Ultimate fate of Rhode Island gay marriage bill uncertain
Measure 'strikes against the very foundation of our culture,
Rhode Island lawmakers have passed a bill to allow gay marriage. While many New England states currently recognize same sex unions, observers on both sides of the issue say the fate of the legislation remains uncertain. While the bill passed the House 51-19, it faces a much more difficult battle in the state Senate.
While many New England states currently recognize same sex unions, observers on both sides of the issue say the fate of the legislation remains uncertain. While the bill passed the House 51-19, it faces a much more difficult battle in the state Senate.
The Rev. Bernard A. Healey, executive director of the conference said that legislative leaders should focus on initiatives to reduce the state's high unemployment, poverty and other economic challenges.
Another church group formed specifically to oppose gay marriage called the Faith Alliance to Preserve the Sanctity of Marriage as Established by God, say they have already focused its efforts on the Senate.
"We have hope that in the Senate, we can stop the bill," the Rev. Santos Escobar said, who was among the dozen or so protesters that lined the entryway to the House chamber prior to the vote.
The group held signs including one that read: "Same sex marriage is immoral and unnecessary."
One ardent supporter, Rhode Island Governor Lincoln Chafee tweeted: "Certain votes can be characterized as 'historic.' RI House's overwhelming passage of marriage equality is one such vote."
"There is incredible momentum behind this movement," Ray Sullivan, the campaign manager for Rhode Islanders United for Marriage said. The group is a coalition of groups that had pushed for passage. There was "first a unanimous Judiciary Committee vote, and now two-thirds of members, Republicans and Democrats, stood in support of marriage equality."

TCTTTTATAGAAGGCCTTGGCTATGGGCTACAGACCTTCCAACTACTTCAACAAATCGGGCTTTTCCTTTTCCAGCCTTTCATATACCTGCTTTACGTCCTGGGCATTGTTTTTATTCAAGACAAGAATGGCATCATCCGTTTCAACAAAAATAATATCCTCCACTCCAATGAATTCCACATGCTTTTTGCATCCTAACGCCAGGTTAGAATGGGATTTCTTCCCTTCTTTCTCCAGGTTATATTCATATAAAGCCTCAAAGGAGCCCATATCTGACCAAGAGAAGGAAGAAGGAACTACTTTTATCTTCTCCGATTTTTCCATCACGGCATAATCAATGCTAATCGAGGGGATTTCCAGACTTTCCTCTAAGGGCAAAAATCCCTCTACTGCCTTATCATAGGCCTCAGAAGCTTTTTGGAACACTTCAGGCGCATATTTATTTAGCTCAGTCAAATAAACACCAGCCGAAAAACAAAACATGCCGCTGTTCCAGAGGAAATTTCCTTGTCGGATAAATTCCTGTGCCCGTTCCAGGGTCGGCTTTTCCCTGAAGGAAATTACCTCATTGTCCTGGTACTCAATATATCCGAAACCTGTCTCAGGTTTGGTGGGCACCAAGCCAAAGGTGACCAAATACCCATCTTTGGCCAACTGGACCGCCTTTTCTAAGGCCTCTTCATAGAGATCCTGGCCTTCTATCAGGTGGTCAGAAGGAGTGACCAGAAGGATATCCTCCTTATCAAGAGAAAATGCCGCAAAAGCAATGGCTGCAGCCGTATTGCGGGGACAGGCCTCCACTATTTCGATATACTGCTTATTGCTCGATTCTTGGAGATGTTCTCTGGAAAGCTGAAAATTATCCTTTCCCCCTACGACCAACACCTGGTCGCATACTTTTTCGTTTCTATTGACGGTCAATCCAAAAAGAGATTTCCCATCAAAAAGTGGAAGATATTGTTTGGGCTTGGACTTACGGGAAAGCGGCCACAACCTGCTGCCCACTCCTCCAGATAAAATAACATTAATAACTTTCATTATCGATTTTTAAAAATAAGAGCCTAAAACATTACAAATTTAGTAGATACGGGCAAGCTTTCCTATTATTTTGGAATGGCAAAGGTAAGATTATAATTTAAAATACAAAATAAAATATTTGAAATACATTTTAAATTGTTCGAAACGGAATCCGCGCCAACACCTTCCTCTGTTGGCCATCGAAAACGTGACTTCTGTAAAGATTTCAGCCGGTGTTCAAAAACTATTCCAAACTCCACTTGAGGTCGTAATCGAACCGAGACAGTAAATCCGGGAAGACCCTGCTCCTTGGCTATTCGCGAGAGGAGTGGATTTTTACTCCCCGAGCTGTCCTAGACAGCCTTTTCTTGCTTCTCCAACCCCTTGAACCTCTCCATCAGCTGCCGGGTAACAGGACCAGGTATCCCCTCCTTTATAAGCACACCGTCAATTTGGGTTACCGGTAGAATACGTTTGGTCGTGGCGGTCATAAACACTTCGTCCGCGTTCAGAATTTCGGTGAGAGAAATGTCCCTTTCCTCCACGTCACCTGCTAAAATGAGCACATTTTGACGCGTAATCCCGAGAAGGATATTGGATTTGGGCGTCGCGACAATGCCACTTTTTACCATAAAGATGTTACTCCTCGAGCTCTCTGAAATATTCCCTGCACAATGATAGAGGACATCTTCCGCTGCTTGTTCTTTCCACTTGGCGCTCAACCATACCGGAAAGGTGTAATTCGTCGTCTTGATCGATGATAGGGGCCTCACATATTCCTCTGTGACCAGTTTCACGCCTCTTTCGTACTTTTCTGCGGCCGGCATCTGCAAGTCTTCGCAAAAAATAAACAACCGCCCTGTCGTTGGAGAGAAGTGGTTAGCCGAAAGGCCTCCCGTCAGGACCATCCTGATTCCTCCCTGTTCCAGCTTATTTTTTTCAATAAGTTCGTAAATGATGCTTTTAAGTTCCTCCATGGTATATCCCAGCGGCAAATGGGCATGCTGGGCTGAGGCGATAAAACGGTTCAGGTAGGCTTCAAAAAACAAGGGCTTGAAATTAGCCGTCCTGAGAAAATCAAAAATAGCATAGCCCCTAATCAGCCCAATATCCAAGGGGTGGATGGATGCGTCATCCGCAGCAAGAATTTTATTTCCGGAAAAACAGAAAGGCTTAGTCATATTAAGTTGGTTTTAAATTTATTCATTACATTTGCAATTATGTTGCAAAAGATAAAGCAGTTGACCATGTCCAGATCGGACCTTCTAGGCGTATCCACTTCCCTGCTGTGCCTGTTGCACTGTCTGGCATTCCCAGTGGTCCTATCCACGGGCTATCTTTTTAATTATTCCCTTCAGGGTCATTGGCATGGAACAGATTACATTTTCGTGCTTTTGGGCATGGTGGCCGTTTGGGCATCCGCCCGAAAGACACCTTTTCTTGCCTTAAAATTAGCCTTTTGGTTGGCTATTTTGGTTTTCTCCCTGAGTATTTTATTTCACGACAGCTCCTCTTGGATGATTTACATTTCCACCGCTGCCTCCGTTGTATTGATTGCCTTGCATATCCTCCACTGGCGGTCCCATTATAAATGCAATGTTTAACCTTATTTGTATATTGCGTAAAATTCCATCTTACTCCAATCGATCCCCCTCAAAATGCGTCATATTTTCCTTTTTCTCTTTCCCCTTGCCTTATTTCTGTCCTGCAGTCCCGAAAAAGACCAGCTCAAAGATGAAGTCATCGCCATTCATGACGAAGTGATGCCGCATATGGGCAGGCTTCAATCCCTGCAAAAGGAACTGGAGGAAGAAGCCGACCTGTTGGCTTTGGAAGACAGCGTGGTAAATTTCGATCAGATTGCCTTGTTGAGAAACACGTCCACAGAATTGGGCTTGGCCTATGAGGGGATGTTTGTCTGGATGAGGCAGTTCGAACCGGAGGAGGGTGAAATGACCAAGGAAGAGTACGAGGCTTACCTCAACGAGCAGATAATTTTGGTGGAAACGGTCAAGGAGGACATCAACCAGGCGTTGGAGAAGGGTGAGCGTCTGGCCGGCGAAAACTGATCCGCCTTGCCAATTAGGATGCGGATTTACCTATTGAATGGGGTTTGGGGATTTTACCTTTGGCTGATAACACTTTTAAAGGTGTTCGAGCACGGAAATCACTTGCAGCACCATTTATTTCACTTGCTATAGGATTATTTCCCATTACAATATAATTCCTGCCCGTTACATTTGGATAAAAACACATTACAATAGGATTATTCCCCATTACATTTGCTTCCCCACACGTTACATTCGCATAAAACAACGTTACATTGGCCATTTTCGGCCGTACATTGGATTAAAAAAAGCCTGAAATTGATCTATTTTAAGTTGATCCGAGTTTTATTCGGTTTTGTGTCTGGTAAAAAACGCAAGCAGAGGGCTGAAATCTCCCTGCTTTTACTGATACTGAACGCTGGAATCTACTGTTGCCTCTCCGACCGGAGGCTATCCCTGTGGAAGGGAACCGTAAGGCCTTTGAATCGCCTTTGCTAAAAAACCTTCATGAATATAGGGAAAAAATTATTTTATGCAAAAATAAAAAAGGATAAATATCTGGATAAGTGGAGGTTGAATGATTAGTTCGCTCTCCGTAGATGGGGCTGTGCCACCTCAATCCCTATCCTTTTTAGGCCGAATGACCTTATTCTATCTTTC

The vote came after nearly two hours of discussion among state representatives. The measure now goes to the state Senate, which must hear its version of the bill by April 11, where discussions and decisions are expected to be more definitive.
"We're not taking anything for granted," Sullivan said. "Tonight we will celebrate and tomorrow we will double and triple our efforts."
Sullivan said his group will continue to emphasize the human side of the issue, bringing the testimony of same-sex couples who have been together for many years to legislators, an approach he believes was the key to persuading undecided members of the House.
Same sex couples have the legal right to marry in nine states in addition to Washington, D.C. They include Rhode Island's neighbors in the northeast - Connecticut, Massachusetts, Maryland, Vermont, Maine, New York and New Hampshire - as well as Iowa and Washington state.
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Pope Francis Prayer Intentions for March 2014
Respect for Women: That all cultures may respect the rights and dignity of women.
Vocations: That many young people may accept the Lordís invitation to consecrate their lives to proclaiming the Gospel.
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